Leading Edge speaks to Diego Puente, General Manager of CAIASA, the largest industrial oilseed plant in Paraguay, about the development of soya bean production




Leading Edge (LE): What is your opinion of Paraguay’s current position both in the region and internationally?
Diego Puentes (DP): From an agricultural and forestry perspective, Paraguay is a powerful player in this part of the world despite its small size. It is also important to point out that Paraguay is considered to be one of the countries with the best business climate in the area.

LE: What is your opinion on the degree of diversification and global impact of the agribusiness sector of Paraguay?
DP: Today, the importance of soya bean and meat outstrips that of other products, but at this rate we could soon be adding other industries to our production chain.

LE: There is exponential growth in Paraguay in processed soya bean products, as well as a visible trend of industrialisation. How have Paraguayan investors evolved in this sector and in the country?

DP: There has been more than US$400 million invested in soya bean processing in the last four years, so it is important to note that related industries such as river transportation are also experiencing significant investment as a knock-on effect. We are currently taking the first steps towards the industrialisation of soya bean production, but as a country I think we should direct our efforts towards converting plant protein into animal protein before exporting it, as well as towards developing a modern soya oil industry to export processed products to the world.

LE: At CAIASA the waterway is the industry’s preferred logistical partner. How will it benefit you?

DP: In recent years, logistics have undergone important development, and the efficiency of water transportation has allowed Paraguay’s products to reach the world at very competitive prices.

LE: In addition to irrigation systems, what are the current technology needs inf the sector?

DP: Perhaps an immediate need is for a variety of seed that is adapted to the climatic conditions of the Chaco, where there is still much land for planting. It is important to note that providing infrastructure such as ports and communication to places with enormous planting potential can also play a crucial role.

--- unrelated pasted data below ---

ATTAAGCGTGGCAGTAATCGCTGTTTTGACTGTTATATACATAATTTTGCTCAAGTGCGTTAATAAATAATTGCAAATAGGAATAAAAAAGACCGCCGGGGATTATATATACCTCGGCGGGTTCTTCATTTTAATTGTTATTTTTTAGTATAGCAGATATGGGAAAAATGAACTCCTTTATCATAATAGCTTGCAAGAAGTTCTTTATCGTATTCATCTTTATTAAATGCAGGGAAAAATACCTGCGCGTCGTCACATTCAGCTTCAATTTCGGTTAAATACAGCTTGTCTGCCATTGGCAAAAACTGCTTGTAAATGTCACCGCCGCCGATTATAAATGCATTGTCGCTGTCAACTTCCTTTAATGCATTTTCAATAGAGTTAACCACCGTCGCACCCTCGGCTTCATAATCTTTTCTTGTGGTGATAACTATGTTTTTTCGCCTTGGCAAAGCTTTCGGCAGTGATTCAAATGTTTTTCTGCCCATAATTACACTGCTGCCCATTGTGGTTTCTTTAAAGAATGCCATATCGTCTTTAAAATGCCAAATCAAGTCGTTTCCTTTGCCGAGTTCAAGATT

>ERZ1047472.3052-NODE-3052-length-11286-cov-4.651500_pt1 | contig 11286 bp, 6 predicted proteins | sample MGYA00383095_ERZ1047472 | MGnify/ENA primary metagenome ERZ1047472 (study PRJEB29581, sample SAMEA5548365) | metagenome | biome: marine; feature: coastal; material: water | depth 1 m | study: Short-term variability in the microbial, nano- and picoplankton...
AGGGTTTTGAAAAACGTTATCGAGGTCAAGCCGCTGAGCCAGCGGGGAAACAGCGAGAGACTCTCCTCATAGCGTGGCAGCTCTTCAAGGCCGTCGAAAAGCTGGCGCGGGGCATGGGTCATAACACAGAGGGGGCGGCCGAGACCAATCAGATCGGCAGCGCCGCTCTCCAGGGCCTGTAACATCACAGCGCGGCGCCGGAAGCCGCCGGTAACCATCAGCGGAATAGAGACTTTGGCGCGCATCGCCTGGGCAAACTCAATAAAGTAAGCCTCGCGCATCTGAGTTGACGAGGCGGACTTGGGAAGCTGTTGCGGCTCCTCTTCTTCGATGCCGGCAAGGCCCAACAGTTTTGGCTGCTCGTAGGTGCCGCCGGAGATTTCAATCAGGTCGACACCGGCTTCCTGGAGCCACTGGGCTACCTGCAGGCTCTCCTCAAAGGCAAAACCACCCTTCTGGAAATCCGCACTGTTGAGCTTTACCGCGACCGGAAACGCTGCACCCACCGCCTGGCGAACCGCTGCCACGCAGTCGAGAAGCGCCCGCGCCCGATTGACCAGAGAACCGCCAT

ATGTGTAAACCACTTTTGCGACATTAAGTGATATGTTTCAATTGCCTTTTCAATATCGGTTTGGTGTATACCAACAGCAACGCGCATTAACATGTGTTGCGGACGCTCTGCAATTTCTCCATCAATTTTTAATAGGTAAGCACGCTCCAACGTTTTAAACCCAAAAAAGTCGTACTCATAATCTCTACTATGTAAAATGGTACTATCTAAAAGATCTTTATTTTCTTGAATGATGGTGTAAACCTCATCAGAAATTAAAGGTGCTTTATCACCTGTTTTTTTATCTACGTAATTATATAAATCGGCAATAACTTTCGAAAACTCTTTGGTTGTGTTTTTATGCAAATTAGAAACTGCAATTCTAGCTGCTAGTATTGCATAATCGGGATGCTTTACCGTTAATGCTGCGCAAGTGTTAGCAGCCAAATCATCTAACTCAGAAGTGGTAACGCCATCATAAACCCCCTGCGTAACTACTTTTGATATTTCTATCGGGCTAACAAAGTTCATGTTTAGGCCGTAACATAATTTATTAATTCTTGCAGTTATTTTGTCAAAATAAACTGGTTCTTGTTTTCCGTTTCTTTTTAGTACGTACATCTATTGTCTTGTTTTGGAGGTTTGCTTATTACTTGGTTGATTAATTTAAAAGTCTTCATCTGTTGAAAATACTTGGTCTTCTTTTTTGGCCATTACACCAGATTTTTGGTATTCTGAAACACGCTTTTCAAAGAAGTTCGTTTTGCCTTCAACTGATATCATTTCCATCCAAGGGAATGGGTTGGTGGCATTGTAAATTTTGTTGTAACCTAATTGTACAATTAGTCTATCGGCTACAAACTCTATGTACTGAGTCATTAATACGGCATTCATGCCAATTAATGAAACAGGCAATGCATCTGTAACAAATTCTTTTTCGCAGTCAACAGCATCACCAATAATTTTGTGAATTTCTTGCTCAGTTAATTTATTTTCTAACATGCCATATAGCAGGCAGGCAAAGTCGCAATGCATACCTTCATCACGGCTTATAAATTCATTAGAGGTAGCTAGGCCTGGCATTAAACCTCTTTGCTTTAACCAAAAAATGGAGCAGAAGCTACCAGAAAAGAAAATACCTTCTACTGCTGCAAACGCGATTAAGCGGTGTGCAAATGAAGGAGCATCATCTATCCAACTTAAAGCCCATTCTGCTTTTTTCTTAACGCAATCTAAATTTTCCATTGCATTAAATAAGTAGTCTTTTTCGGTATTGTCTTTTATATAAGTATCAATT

LE: Turning our attention now to the consolidation of productive chains, tell us about CAIASA’s role in the Dreyfuss-Bunge global supply chain.

DP: CAIASA is important for both the Louis Dreyfus and the Bunge Company to consolidate their positions in Paraguay. Although we are a small country and our volume may not be as globally important as others’, I think the success of this joint venture will boost both giants to undertake similar projects elsewhere.

LE: What forecasts for soya bean production have been made for 2016-2017?

DP: The 2016 harvest was very good, surpassing 8 million tonnes, with CAIASA planning to grind 1.4 million tonnes, and 2017 is expected to have similar results.

LE: What policies are being implemented to increase supply to local industries?

DP: On the scale of our industry, the current supply of vegetable protein far exceeds the absorption capacity of the animal protein industries. It would be interesting to see a state policy that encourages the production of animal protein. We also face tariff measures from developed countries that penalise our processed products with taxes, but they buy our soya beans in their natural state without any taxes in order to add value to their income but not to ours.